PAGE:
Jellyfish Eyes

2013

Comedy / Fantasy

83
IMDb Rating 4.7 10 490

Synopsis


Downloaded times
September 29, 2021

Cast

720p.BLU 1080p.BLU
933.83 MB
1280*720
Japanese 2.0
NR
23.976 fps
101 min
P/S N/A / N/A
1.87 GB
1920×1080
Japanese 2.0
NR
23.976 fps
101 min
P/S N/A / N/A

Movie Reviews

Reviewed by cguldal 7 / 10 / 10

Everything Takashi Murakami

Those who are familiar with Takashi Murakami's work will instantly recognize the elements that are the essentials of his art in Jellyfish Eyes, which goes beyond the instantly recognizable creatures (F.R.I.E.N.D.s). There is the plot line, which is classic melodramatic anime plot that has elements of family life, school life, and supernatural science fiction stuff. The "good" characters are interested, and at times conflicted, but the "bad" characters (there really is only one outwardly and consistently super bad guy with an evil laugh) lack dimension. The dialog (in Japanese) sounds just like the overwrought dialog of an epic anime series; you could close your eyes and swear this is an anime show! And then there is the real stuff, which may not be too obvious to the Western audience, but all too familiar to the Japanese, I imagine: the dad who died in the national disaster, the stay in the evacuation center that is mentioned twice, the religious cults that found an increasing number of followers after the recent events in Japan, the age-old idea that war and destruction is cleansing and required for a new beginning... The negative energy cloud that looks a lot like an inverted atom bomb mushroom... All in all, highly recommended for people who like Japanese anime, epic stories, and weird science. Not recommended for anyone who is not open to the anime tradition, as expecting something different will cause disappointment. Also, recommended for Godzilla and cheekama fans!

Reviewed by alisonc-1 1 / 10 / 10

Poignant Fable of the Environment from Japan

Young Masashi moves with his mother to a small town after his father is killed in the earthquake and tsunami of 2011, a town that is home to a large, and largely secret, laboratory where Masashi's uncle works. As soon as he arrives, he meets a small flying monster living in the apartment and, as he becomes friends with it, he names it Kurage-bo ("Jellyfish boy"). Soon he finds that all the kids in school have their own special monsters, called a F.R.I.E.N.D., which they can control with the use of a cell-phone type device. Masashi doesn't have such a device, however, and some of the other boys are using their creatures to fight one another, bullying the smaller creatures and kids. Why are these creatures there, and does the laboratory have anything to do with it? What is the laboratory trying to create, anyway, and will that secret work be a force for good or for evil in the world? Masashi, Kurage-bo and some other young children and creatures may have to sacrifice all to find out.... This is a very sweet, somewhat poignant children's movie, that draws upon manga, Pokemon and, to my eyes anyway, some muppets as well, in order to create a world in which the environmental changes caused by humans are able to be explored. It's absolutely gorgeous to look at, sometimes psychedelic even, and while the story-line sometimes jumps rather abruptly, the film's pro-environmental message is nicely stated. Quite a feast for the eyes!

Reviewed by ebossert 1 / 10 / 10

Terrible. What was Criterion thinking?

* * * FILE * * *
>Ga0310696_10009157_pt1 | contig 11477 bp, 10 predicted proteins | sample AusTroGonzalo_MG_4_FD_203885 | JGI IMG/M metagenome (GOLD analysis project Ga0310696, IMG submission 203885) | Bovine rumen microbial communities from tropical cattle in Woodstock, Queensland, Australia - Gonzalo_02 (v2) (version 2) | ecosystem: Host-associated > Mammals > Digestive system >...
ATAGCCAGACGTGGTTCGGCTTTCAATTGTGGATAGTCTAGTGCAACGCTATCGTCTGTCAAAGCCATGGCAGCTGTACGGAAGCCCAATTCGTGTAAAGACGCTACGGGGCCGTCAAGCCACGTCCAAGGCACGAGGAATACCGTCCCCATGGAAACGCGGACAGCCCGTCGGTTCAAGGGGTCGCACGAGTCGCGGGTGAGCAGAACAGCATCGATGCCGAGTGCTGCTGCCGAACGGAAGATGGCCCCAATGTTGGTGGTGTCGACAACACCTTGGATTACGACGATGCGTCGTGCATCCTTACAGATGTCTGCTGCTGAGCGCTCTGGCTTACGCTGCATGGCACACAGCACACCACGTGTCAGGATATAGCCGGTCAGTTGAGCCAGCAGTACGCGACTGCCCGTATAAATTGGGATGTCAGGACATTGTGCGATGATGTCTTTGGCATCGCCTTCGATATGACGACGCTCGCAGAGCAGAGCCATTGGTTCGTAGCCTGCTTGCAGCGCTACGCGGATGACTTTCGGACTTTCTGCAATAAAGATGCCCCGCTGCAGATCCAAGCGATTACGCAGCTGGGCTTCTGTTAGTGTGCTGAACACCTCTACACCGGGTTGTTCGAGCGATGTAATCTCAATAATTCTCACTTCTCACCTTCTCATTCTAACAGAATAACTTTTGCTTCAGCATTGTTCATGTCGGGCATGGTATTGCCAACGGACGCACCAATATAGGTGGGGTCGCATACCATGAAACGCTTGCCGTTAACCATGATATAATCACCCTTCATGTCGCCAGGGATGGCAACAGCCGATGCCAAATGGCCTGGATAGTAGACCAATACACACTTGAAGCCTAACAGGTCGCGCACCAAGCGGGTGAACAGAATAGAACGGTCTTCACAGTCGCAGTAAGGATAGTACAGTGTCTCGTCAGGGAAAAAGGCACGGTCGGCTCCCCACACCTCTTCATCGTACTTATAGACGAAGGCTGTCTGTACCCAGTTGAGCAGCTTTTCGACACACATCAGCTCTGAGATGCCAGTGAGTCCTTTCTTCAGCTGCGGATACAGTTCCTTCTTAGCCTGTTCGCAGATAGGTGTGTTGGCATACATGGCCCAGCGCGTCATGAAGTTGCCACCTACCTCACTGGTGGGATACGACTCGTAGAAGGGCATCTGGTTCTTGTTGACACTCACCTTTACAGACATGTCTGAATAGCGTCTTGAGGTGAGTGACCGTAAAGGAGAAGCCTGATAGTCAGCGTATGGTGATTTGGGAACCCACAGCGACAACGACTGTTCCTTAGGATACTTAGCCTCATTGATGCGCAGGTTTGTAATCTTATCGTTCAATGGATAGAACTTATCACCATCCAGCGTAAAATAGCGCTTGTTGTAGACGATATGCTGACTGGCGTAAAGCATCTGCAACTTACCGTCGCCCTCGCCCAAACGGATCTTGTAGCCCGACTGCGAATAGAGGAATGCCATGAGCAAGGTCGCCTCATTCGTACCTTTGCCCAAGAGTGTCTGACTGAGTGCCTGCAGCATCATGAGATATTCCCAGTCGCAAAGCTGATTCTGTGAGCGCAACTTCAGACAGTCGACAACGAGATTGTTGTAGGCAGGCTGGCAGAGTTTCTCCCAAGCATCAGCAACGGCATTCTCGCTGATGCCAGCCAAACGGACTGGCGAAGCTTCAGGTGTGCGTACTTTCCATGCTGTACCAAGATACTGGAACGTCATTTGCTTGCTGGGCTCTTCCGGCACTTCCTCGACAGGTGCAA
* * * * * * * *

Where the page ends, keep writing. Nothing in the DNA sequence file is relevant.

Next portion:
Note: Check me out as the "Asian Movie Enthusiast" on YouTube, where I review tons of Asian movies. Jellyfish Eyes (2013) (Japanese Fantasy Drama/Action) – Children are able to communicate and control fantastical creatures, but they are unknowingly being used in an evil plan to collect negative energy. Bad CGI (computer generated imagery) isn't much of a problem if the rest of the film is good, but in this case it's a big problem because the rest of the film basically sucks. And this is coming from a guy who loves cheesy movies; it's not like a sit around swirling cognac all day, watching nothing but art-house movies on repeat. Heck, "The Boxer's Omen" (1983) is one of my favorite movies of all time! But that movie actually had some charm to it. There's no charm to be found in Jellyfish Eyes . . . because it's really friggin' lazy. There's no character development whatsoever. The performances, in general, are terrible. None of the kids can act and their interactions are obnoxious. I've seen a handful of South Korean films starring Sae-ron Kim and a handful of Japanese films directed by Hirokazu Koreeda – so I know what good child acting looks like. It's not here. The alleged subtext on contemporary Japanese issues is practically non-existent; and even when it does exist, it's shallow and worthless. The director here is apparently a popular artist. Well, I didn't see much artistry here, pal. This is especially true during the monster battles, which were mostly terrible. Now, if you enjoyed this movie then that's great, but I personally haven't been this embarrassed or angry while watching a Japanese movie since I saw Sadako 3D back in 2012. And if you've seen Sadako 3D, you know what I'm talking about. And yes, Jellyfish Eyes is very much on the same level as Sadako 3D. But, you know what? I'll go the extra mile here. If you're interested in a film where humans control little fantastical spirits and use them in battles, go watch the Japanese film "Battle League Horumo" (2009), because it's way better than this. I do have admiration for the Criterion Collection, which is a video-distribution company that has released tons of Japanese films in America. I greatly appreciate their efforts. I really do. However, that doesn't automatically mean that they're immune to criticism. One question that came to mind is this: What on earth was Criterion thinking when they released this steaming turd? Did anyone at Criterion actually watch Jellyfish Eyes before they decided to distribute it in the United States? Of all the great Japanese films that have been released over the last 15 years, Criterion decides to release . . . this. I did a little research and found out that Janus Films acquired the rights to distribute Jellyfish Eyes in North America. And Janus Films apparently has a very close relationship with Criterion regarding the release of their films on DVD. So there you have it. That's your explanation. You scratch my back, I'll scratch yours. Now you may think that I'm overreacting to one noticeably awful decision by Criterion, but there is an obvious trend going on over there. Their mission statement says that they are dedicated to "important classic and contemporary films." And I could easily list over 100 modern Japanese films that are entirely deserving of a Criterion DVD release. Yet for some reason, Criterion is extremely apprehensive at releasing contemporary Japanese films. If you look on their website, they have 191 Japanese films listed in their catalogue. Guess how many of those are post-2000 releases? 2 of them: Still Walking (2008) and Jellyfish Eyes (2013). Taking into consideration their mission statement, what kind of message does that send to their fans? Think about this for a second. Criterion is dedicated to "important classic and contemporary films" yet 189 of the 191 Japanese films listed on their website library are films that were made before the year 2000. That tells me, that Criterion is either completely ignorant of modern Japanese film, or they simply don't think that modern Japanese films are worthy of distribution. As a fan of both classic and contemporary Japanese cinema, that kinda rubs me the wrong way. Listen, Criterion can release whatever films they want, but the fact that they almost completely ignore the plethora of great films that Japan has released in recent years only intensifies the general misconception that Japanese classics are the only Japanese films that one should bother to watch. I see this misconception all the time, and the main reason this misconception exists is due to incompetent DVD distribution for modern Japanese films. If Criterion really wanted to release a Japanese film from the year 2013, they could have chosen something like . . . Miss Zombie – which is an art-house horror film that's right up their alley; it's glacially paced and shot in black-and-white for goodness sakes! Miss Zombie is one of the best horror films of the last 30 years, but few Americans have heard about it because companies like Criterion choose to release films like Jellyfish Eyes instead. The cinematic "opportunity cost" here is enormous.